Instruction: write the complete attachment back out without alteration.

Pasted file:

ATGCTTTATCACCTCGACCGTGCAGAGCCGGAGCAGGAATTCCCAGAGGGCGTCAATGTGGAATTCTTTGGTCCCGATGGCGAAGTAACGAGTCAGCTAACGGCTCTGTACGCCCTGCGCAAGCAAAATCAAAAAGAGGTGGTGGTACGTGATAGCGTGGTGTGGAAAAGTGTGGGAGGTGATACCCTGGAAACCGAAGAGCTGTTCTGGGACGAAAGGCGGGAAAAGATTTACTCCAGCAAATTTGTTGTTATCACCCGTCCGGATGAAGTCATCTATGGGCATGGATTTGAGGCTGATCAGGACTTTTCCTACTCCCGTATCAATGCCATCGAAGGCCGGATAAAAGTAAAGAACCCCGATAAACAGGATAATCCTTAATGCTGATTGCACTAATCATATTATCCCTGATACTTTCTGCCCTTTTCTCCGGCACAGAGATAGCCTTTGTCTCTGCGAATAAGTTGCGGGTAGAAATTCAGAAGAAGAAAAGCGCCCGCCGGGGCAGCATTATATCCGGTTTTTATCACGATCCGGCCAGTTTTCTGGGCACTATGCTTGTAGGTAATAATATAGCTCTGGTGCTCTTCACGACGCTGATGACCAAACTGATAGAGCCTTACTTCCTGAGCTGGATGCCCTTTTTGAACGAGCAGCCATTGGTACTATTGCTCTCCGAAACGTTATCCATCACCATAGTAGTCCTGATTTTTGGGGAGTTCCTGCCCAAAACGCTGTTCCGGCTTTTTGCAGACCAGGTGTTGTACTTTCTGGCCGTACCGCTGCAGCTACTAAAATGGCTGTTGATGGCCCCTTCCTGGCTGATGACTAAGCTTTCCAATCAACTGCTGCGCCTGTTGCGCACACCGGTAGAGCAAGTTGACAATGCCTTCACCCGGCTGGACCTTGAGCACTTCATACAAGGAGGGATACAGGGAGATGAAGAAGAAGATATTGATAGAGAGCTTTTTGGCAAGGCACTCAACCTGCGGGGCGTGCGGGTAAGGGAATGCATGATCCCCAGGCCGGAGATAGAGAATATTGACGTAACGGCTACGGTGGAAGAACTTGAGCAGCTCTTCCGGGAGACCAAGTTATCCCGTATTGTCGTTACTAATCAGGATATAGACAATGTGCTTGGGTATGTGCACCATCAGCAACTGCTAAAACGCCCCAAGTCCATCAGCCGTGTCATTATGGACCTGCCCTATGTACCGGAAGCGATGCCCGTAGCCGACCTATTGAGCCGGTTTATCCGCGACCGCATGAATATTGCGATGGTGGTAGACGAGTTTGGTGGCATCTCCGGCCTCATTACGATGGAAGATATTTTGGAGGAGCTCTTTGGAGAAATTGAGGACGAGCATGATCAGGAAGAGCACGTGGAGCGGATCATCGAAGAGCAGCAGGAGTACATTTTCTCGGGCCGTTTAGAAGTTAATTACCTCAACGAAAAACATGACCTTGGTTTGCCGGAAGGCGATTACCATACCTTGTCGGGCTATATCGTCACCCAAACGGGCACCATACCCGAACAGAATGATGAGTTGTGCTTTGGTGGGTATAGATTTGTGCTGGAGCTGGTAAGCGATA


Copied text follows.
ATGCTTTATCACCTCGACCGTGCAGAGCCGGAGCAGGAATTCCCAGAGGGCGTCAATGTGGAATTCTTTGGTCCCGATGGCGAAGTAACGAGTCAGCTAACGGCTCTGTACGCCCTGCGCAAGCAAAATCAAAAAGAGGTGGTGGTACGTGATAGCGTGGTGTGGAAAAGTGTGGGAGGTGATACCCTGGAAACCGAAGAGCTGTTCTGGGACGAAAGGCGGGAAAAGATTTACTCCAGCAAATTTGTTGTTATCACCCGTCCGGATGAAGTCATCTATGGGCATGGATTTGAGGCTGATCAGGACTTTTCCTACTCCCGTATCAATGCCATCGAAGGCCGGATAAAAGTAAAGAACCCCGATAAACAGGATAATCCTTAATGCTGATTGCACTAATCATATTATCCCTGATACTTTCTGCCCTTTTCTCCGGCACAGAGATAGCCTTTGTCTCTGCGAATAAGTTGCGGGTAGAAATTCAGAAGAAGAAAAGCGCCCGCCGGGGCAGCATTATATCCGGTTTTTATCACGATCCGGCCAGTTTTCTGGGCACTATGCTTGTAGGTAATAATATAGCTCTGGTGCTCTTCACGACGCTGATGACCAAACTGATAGAGCCTTACTTCCTGAGCTGGATGCCCTTTTTGAACGAGCAGCCATTGGTACTATTGCTCTCCGAAACGTTATCCATCACCATAGTAGTCCTGATTTTTGGGGAGTTCCTGCCCAAAACGCTGTTCCGGCTTTTTGCAGACCAGGTGTTGTACTTTCTGGCCGTACCGCTGCAGCTACTAAAATGGCTGTTGATGGCCCCTTCCTGGCTGATGACTAAGCTTTCCAATCAACTGCTGCGCCTGTTGCGCACACCGGTAGAGCAAGTTGACAATGCCTTCACCCGGCTGGACCTTGAGCACTTCATACAAGGAGGGATACAGGGAGATGAAGAAGAAGATATTGATAGAGAGCTTTTTGGCAAGGCACTCAACCTGCGGGGCGTGCGGGTAAGGGAATGCATGATCCCCAGGCCGGAGATAGAGAATATTGACGTAACGGCTACGGTGGAAGAACTTGAGCAGCTCTTCCGGGAGACCAAGTTATCCCGTATTGTCGTTACTAATCAGGATATAGACAATGTGCTTGGGTATGTGCACCATCAGCAACTGCTAAAACGCCCCAAGTCCATCAGCCGTGTCATTATGGACCTGCCCTATGTACCGGAAGCGATGCCCGTAGCCGACCTATTGAGCCGGTTTATCCGCGACCGCATGAATATTGCGATGGTGGTAGACGAGTTTGGTGGCATCTCCGGCCTCATTACGATGGAAGATATTTTGGAGGAGCTCTTTGGAGAAATTGAGGACGAGCATGATCAGGAAGAGCACGTGGAGCGGATCATCGAAGAGCAGCAGGAGTACATTTTCTCGGGCCGTTTAGAAGTTAATTACCTCAACGAAAAACATGACCTTGGTTTGCCGGAAGGCGATTACCATACCTTGTCGGGCTATATCGTCACCCAAACGGGCACCATACCCGAACAGAATGATGAGTTGTGCTTTGGTGGGTATAGATTTGTGCTGGAGCTGGTAAGCGATA